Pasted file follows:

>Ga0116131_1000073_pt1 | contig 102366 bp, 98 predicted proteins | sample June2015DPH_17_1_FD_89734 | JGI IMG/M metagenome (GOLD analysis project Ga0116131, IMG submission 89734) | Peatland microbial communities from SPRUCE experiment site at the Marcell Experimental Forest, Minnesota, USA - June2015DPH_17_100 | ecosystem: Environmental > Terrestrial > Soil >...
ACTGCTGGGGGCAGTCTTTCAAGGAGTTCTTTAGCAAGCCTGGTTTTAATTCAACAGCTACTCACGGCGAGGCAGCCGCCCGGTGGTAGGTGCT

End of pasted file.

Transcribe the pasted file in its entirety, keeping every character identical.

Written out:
>Ga0116131_1000073_pt1 | contig 102366 bp, 98 predicted proteins | sample June2015DPH_17_1_FD_89734 | JGI IMG/M metagenome (GOLD analysis project Ga0116131, IMG submission 89734) | Peatland microbial communities from SPRUCE experiment site at the Marcell Experimental Forest, Minnesota, USA - June2015DPH_17_100 | ecosystem: Environmental > Terrestrial > Soil >...
ACTGCTGGGGGCAGTCTTTCAAGGAGTTCTTTAGCAAGCCTGGTTTTAATTCAACAGCTACTCACGGCGAGGCAGCCGCCCGGTGGTAGGTGCT